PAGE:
Bulgur, a Middle Eastern staple made from durum wheat, is what remains after the kernels have been steamed, dried, and crushed. In Mediterranean countries, bulgur is often used like rice. With its nutty flavor and light texture, this cereal grain offers an inexpensive source of low-fat protein. Because bulgur is made from precooked wheat berries, it takes only about 20 minutes to reconstitute by soaking or simmering. In low-calorie meals, it serves as a welcome addition.

Bulgur comes in different grades, often referred to by number, from the finest (#1) to the most coarse (#4), and it is used in different dishes according to grade. For instance, pilafs are usually made with medium, coarse, or very coarse bulgur; tabbouleh and kibbe are made with fine bulgur. Bulgur is easiest to find in whole foods stores and in Middle Eastern markets and is convenient to store in your kitchen.

Health Benefits

Because bulgur remains high in protein and minerals, it is an ideal foundation for meals and replacement for higher-fat protein sources, like meat or cheese. Bulgur is exceptional in terms of fiber content, and will help keep your digestive tract healthy as a result. The insoluble fiber that it contains promotes faster elimination of waste, which prevents the formation of toxicity in your colon and the eventual development of cancer.

Easy to Prepare

Because bulgur is already partially cooked, preparation is simply a matter of combining a half cup of bulgur with one cup of liquid and simmering for 15 minutes. Allow to rest for another 10 minutes.

For cold salads, simply soak bulgur before using. Pour boiling water over the bulgur, in a three-to-one ratio. Soak for 30 to 40 minutes. Drain away excess water. If you like your bulgur chewier, let it sit longer to absorb more water.

What follows are three salad recipes, chosen for their health benefits and simple preparation.

Bulgur Salad with Garbanzo Beans, Feta, and Plum Tomatoes

(Serves four)


  • 2 cups water
  • 1 cup bulgur
  • 1 teaspoon salt
  • 1 15 1/2-ounce can garbanzo beans (chickpeas), rinsed, drained
  • 1 cup diced plum tomatoes
  • 1/2 cup crumbled feta cheese
  • 1/2 cup chopped green onions
  • 1/3 cup chopped fresh mint
  • 1/3 cup chopped fresh Italian parsley
  • 3 tablespoons fresh lemon juice
  • 1 1/2 tablespoons olive oil
  • 2 teaspoons grated lemon peel


Bring 2 cups water to boil in medium saucepan. Remove from heat; add bulgur and salt and stir to blend. Cover and let stand until bulgur is just tender, about 20 minutes. Drain well, pressing to extract excess water. Transfer bulgur to large bowl; cool. Mix in remaining ingredients. Season with salt and pepper and serve, offering pita with the salad.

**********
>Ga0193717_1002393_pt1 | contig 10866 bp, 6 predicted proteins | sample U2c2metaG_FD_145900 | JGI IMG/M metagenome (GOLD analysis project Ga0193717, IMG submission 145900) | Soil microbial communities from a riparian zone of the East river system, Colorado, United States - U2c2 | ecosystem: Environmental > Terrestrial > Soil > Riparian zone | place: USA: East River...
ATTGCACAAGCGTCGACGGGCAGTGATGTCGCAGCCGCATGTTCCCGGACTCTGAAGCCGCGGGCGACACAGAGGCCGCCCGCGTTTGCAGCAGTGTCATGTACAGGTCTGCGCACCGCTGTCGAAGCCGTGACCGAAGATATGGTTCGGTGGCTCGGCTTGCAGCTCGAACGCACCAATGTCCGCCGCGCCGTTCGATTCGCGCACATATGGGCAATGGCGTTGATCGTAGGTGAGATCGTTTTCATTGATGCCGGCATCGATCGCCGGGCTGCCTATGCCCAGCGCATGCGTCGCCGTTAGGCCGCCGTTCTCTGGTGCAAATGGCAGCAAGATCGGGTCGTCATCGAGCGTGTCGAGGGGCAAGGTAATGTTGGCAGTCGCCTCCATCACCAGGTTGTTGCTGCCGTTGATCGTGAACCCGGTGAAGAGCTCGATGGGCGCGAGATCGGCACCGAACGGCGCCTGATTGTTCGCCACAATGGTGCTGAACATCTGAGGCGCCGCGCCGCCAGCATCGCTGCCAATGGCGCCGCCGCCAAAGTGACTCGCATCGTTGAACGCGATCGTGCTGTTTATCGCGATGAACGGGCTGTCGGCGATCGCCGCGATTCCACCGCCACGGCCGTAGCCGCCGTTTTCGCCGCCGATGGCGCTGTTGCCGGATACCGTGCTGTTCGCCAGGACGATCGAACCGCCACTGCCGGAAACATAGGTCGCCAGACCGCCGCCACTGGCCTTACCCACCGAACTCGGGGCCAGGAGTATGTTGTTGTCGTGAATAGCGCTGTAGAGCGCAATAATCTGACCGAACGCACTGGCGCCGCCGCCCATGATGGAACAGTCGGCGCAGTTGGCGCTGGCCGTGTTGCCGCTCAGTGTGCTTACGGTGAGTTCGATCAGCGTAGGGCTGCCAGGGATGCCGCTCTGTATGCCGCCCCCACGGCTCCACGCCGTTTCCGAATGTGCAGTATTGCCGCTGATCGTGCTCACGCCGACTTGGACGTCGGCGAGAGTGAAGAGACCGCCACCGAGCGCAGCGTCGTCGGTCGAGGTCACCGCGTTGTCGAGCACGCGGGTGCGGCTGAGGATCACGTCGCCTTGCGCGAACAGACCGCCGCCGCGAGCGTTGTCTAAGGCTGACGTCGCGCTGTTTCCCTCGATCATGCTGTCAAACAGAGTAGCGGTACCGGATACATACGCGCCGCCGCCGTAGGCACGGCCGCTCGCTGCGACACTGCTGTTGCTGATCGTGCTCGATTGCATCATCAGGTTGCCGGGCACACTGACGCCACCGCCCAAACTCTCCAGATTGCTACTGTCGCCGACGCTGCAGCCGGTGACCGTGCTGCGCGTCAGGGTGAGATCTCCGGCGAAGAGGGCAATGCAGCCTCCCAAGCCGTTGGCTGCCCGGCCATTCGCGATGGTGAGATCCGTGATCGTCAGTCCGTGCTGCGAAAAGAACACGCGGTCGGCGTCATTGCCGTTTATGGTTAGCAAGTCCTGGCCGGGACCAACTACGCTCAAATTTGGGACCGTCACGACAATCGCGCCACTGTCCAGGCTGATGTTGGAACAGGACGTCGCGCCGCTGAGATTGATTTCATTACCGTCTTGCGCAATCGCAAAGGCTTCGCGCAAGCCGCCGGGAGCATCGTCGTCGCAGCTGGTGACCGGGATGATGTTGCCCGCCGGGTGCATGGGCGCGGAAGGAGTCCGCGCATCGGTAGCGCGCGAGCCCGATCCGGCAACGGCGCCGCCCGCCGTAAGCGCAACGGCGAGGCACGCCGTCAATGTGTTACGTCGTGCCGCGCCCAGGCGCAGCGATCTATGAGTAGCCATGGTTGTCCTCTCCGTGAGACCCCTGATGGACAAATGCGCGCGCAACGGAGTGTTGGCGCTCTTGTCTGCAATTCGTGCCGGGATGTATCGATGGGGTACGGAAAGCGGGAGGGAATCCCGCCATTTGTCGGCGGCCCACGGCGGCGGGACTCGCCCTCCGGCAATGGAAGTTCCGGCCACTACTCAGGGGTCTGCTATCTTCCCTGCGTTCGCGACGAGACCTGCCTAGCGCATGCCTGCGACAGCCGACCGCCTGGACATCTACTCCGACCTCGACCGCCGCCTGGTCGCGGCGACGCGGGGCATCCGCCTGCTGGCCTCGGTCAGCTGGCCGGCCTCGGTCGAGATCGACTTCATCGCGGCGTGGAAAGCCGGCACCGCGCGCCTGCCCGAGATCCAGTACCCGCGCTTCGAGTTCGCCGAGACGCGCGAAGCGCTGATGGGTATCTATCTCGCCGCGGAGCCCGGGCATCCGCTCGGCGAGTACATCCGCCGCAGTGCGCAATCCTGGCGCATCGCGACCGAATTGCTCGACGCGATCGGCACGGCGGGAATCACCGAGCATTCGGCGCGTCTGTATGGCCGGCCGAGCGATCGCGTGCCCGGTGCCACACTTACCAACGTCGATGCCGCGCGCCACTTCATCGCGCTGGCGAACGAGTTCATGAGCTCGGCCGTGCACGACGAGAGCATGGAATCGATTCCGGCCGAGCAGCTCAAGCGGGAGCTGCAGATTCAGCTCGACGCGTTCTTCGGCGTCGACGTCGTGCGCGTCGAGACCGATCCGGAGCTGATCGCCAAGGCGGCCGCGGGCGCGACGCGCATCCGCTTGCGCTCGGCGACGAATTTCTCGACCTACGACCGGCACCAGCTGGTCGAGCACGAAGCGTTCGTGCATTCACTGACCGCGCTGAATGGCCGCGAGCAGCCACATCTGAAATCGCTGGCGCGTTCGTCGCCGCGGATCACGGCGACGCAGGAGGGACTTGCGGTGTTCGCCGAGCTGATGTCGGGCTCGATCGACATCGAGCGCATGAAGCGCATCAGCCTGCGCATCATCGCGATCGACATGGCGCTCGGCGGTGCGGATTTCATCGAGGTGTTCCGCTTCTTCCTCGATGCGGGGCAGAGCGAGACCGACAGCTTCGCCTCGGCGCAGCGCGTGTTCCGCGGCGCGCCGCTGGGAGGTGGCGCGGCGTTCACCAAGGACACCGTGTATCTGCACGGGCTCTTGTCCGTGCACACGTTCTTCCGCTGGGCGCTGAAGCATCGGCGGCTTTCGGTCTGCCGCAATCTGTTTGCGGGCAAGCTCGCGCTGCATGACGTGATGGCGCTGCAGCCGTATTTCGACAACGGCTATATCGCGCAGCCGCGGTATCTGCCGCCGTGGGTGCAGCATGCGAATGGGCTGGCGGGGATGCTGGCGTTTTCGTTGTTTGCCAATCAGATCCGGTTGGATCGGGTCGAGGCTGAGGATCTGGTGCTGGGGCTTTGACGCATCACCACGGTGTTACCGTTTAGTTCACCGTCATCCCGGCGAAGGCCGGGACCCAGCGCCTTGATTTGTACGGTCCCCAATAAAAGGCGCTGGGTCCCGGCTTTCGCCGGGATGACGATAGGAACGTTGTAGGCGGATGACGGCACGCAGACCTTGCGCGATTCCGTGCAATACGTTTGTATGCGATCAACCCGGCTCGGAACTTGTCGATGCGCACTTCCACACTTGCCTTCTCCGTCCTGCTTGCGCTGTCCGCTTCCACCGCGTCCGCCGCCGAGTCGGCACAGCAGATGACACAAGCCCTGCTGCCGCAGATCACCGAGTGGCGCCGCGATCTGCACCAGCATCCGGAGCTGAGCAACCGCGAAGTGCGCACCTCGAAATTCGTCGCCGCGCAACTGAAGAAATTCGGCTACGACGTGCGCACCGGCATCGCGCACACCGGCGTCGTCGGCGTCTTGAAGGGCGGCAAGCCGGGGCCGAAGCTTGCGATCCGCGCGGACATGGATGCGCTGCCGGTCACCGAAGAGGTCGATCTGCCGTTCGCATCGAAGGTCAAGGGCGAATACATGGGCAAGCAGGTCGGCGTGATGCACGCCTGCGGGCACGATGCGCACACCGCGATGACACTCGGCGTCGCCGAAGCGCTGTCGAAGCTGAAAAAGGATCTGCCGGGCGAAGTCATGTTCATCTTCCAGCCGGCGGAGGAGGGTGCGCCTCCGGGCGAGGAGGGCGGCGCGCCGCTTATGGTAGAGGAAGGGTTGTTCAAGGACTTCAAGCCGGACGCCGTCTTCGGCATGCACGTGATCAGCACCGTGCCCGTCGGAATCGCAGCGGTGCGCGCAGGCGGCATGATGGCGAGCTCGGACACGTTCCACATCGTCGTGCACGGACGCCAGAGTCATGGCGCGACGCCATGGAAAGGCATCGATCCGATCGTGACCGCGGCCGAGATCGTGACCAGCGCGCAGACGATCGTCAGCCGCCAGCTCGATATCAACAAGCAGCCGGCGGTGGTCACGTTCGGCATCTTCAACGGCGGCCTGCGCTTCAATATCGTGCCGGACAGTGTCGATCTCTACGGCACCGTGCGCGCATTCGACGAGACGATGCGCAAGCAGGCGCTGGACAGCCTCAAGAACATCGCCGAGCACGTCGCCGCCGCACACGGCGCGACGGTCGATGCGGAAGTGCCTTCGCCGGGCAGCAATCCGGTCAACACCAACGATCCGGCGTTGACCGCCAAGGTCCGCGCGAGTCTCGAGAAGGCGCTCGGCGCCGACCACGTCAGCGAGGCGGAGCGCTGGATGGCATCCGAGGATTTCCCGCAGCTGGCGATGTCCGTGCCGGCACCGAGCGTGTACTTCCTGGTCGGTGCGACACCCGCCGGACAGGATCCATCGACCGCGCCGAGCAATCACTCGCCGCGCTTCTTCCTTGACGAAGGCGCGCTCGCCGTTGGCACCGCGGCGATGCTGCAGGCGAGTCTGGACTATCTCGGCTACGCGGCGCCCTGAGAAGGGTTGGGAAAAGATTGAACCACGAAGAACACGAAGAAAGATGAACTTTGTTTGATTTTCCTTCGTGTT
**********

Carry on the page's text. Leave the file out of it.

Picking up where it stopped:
Courtesy of Bon Appetit.

Bulgur Salad with Green Onion Vinaigrette

(Serves six)


  • 3/4 cup medium-grind bulgur
  • 1/2 small red onion, finely diced
  • 2 plum tomatoes, finely diced
  • 1 cup finely chopped fresh flat-leaf parsley
  • 1/2 cup finely chopped fresh mint leaves
  • 4 green onions, sliced, plus
  • 1/2 cup chopped green onions
  • 1/4 cup fresh lime juice
  • 1 tablespoon buckwheat honey
  • 1 serrano chile, chopped
  • 1/2 cup canola oil or olive oil
  • 1 teaspoon kosher salt
  • 1/2 teaspoon freshly ground black pepper


Place bulgur in a large bowl, pour 3 cups boiling water over, cover the bowl with plastic wrap and let sit until tender, about 15 to 20 minutes. Drain well, squeezing out as much water as possible, if needed. Return the cooked bulgur to the bowl and mix in the onion, tomatoes, parsley, mint, and 4 sliced green onions. Place the lime juice, honey, serrano, and 1/2 cup chopped green onion in a blender and blend until smooth. With the motor running, slowly add the oil until emulsified. If the mixture appears too thick, blend in a few tablespoons of cold water, and season with salt and pepper, to taste. Transfer the salad to a platter and drizzle with the green onion vinaigrette.

Courtesy of Bobby Flay.

Tabbouleh (Bulgur, Tomatoes, Cucumbers, Parsley, Mint, and Lemon)
(Serves four to six)


  • 1 cup bulgur
  • 1 cup boiling water
  • zest of one lemon (optional, but good)
  • 3 tablespoons fresh lemon juice
  • 3 tablespoons olive oil
  • 2 teaspoons finely minced garlic
  • 1 cup chopped fresh parsley (I used curly parsley, but either type will work)
  • 1/2 cup chopped fresh mint leaves
  • 1/2 cup sliced green onions
  • 3 cups chopped tomatoes
  • 1 1/4 cup chopped cucumbers
  • salt and fresh ground black pepper to taste

Measure out 1 cup bulgur into a bowl big enough to hold the finished salad. Add 1 cup boiling water, stir, and let bulgur soak until all the water is absorbed. While bulgur soaks, zest one lemon and put zest into a small bowl. Squeeze lemon juice into bowl, adding more if needed to make 3 T lemon juice. Add finely minced garlic, then whisk in 3 T olive oil. When bulgur has absorbed all the water, stir in this dressing and let marinate while you chop herbs and veggies.

Wash parsley and mint and spin dry or dry with paper towels. Chop herbs and slice green onions and stir into bulgur. Peel cucumbers and remove seeds if the seeds are big. Dice cucumbers and tomatoes into pieces about 1/2 inch, then gently stir into salad. Season to taste with salt and fresh ground black pepper and serve.

Courtesy of Joanne Weir as adapted by Kalyn's Kitchen.